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Strategy: What is it anyway?

Over the years I have seen so many leaders end the year frustrated and tired that, after all their effort, there is little or no result. Despite the hours of meetings and conversations, the late nights, the early mornings, and all the thinking that was applied to figure out how to get the work done, nothing happened.

In his book, Rumsfeld’s Rules, Donald Rumsfeld defines strategy as “a general plan of action fashioned to achieve a major goal. It is the process by which goals are prioritized and resources marshaled to achieve those goals. Tactics are used to implement the strategy.” He further states that “without the discipline and time invested in strategic planning, one of two things is likely to happen: 1.) Your organization will be buffeted by outside events and forced to be reactive, or 2.) it will stay on autopilot, propelled by the inertia of policies and plans that were decided months or years before.”

These are sage words of clarity and advice. As a junior executive early in my career, I was once told: “A lot of effort with no result equals no result.” So, why do so many leaders fall short of their annual dreams and goals? Why do so many team members get frustrated with their leaders about doing projects that get in the way of the work they need to do and ultimately have no real meaning?

It’s like we are all dancing around the mythical land of Howlandia (Read our post about this place).

As an executive, I have spent countless hours in strategic planning sessions, where beautiful binders—yes, real 3-ring binders—were forged, placed on a shelf, and forgotten until the end of the year when most leaders provided the countless emergencies, challenges, and opportunities that got in the way of that “strategy stuff.” Like organ rejection, these 3-ring binders were in the way of the work vs. being the way of the work.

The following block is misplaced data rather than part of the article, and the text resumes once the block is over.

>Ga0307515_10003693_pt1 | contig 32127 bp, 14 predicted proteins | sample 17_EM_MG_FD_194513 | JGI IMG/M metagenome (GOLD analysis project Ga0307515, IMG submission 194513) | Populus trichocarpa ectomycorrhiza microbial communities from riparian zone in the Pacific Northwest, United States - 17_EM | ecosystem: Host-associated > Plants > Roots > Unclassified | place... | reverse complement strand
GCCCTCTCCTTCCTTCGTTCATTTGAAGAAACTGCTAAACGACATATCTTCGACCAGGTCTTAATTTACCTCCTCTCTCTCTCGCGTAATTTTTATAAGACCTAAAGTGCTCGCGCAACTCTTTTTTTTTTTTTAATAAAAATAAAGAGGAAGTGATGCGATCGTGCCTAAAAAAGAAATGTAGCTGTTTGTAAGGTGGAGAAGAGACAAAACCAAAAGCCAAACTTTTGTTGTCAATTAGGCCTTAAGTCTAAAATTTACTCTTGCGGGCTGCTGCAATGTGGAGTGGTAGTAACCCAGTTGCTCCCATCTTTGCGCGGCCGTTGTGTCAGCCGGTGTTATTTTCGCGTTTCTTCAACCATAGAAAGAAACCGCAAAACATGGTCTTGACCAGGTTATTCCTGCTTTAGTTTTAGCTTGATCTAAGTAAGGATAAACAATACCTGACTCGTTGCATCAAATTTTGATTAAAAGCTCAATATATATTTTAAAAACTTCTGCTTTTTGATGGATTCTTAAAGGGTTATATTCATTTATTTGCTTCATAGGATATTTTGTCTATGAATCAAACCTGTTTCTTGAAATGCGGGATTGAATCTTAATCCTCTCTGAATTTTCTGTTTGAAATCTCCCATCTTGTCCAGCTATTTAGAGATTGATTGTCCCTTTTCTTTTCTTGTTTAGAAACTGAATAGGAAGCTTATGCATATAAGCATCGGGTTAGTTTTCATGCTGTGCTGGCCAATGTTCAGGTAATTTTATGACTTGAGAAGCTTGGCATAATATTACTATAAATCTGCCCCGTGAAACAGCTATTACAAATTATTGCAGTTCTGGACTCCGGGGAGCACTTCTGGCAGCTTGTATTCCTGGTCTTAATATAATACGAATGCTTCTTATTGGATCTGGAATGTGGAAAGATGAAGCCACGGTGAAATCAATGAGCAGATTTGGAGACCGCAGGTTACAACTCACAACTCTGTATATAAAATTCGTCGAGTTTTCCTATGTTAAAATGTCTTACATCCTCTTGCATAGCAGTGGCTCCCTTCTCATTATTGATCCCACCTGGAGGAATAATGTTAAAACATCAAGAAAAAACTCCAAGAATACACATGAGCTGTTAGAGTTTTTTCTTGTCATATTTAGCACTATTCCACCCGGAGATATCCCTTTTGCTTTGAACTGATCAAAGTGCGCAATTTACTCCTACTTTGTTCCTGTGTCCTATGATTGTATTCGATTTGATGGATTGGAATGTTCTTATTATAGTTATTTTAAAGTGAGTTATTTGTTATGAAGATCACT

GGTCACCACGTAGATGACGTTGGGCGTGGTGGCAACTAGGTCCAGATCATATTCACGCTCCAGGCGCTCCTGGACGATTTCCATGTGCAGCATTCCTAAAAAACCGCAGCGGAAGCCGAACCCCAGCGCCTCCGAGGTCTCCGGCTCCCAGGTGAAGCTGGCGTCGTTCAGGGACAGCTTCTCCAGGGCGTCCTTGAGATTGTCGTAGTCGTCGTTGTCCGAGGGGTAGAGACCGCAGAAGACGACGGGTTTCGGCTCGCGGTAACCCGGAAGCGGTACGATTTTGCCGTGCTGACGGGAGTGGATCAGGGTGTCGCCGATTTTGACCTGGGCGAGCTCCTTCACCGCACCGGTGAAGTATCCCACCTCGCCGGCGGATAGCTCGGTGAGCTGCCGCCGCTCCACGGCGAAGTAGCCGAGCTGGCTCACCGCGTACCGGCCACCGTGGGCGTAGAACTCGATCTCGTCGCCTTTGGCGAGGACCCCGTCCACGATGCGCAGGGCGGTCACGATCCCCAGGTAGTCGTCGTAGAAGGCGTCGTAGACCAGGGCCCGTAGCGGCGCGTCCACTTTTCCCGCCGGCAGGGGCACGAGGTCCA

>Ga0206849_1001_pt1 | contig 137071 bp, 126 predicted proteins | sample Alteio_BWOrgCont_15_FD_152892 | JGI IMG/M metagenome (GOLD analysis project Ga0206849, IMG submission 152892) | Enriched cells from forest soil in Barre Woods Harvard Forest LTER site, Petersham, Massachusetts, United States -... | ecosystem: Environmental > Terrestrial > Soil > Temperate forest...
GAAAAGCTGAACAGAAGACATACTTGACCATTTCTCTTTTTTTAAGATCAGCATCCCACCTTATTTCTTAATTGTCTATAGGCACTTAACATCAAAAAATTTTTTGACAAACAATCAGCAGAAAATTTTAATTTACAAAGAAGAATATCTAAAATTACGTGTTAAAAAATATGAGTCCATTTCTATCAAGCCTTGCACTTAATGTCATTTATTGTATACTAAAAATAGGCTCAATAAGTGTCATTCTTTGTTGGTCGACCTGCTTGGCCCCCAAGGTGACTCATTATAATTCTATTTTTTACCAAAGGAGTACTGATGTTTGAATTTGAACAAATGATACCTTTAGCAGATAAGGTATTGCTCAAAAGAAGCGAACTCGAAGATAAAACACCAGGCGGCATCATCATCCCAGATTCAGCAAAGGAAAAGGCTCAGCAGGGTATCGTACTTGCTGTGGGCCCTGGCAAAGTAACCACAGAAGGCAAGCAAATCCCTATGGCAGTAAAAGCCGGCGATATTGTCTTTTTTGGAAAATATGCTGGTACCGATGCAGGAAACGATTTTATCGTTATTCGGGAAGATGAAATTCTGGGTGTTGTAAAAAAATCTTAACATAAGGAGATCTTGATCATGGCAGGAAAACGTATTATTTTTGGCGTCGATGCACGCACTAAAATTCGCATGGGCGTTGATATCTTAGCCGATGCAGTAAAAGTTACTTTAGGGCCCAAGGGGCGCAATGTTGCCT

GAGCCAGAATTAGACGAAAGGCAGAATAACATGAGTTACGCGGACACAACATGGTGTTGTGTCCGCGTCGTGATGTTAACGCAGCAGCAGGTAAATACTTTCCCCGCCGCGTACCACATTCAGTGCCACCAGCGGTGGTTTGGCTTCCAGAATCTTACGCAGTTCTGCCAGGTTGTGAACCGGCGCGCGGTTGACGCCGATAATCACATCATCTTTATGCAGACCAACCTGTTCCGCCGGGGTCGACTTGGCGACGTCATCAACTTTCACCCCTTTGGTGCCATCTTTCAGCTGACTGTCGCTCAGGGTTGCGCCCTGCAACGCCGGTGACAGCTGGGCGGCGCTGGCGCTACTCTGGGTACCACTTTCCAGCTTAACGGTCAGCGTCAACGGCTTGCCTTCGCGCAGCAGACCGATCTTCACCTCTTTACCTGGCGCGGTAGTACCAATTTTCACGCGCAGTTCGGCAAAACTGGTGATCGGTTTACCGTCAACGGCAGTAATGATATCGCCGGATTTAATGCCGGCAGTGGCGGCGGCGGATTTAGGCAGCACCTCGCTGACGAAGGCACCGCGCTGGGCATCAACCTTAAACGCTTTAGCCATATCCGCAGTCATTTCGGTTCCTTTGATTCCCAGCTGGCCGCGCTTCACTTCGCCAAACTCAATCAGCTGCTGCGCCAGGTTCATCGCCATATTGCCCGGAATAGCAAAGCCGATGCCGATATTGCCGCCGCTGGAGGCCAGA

For this and numerous other reasons, including, “we are too small,” “we don’t have enough resources,” “the dog ate my plan,” etc., most leaders fall back on a strategy so broad that everyone has an interpretation of it, or simply having no strategy at all. Without a plan, you are stuck drifting and left with interpretations left with others’ visions of “the most important.” Has this happened to you? Most of my clients have had an experience within one of these two realms or have tried to self-implement a strategic planning program with limited success. This is never from the lack of effort, intelligence, or creativity.

So, what exactly is strategy, and what is a strategic plan? I consider the following 4 key components:

  • Budget
  • Initiatives
  • Metrics
  • Projects

These elements need to be consolidated into a single, clear, and concise document and shared with the entire organization. Each is influenced by two horizontal forces: the past and the future. The future is led by a vision for the company, and the past informs the results of past effort.

With some candid preparation time, the business owner and the leadership team can answer questions that set the foundation for a deeper annual planning day. During this day, clarity is gained around on what “the most important” is and why. No time for talking through how the business will implement it; that is left to the individuals owning the projects each quarter to figure out.

If you have ever avoided or failed developing and implementing a strategic plan, I encourage you to try again. When you have clarity, alignment, and enrollment around the most important things for your business, you can realize results beyond your wildest dreams.

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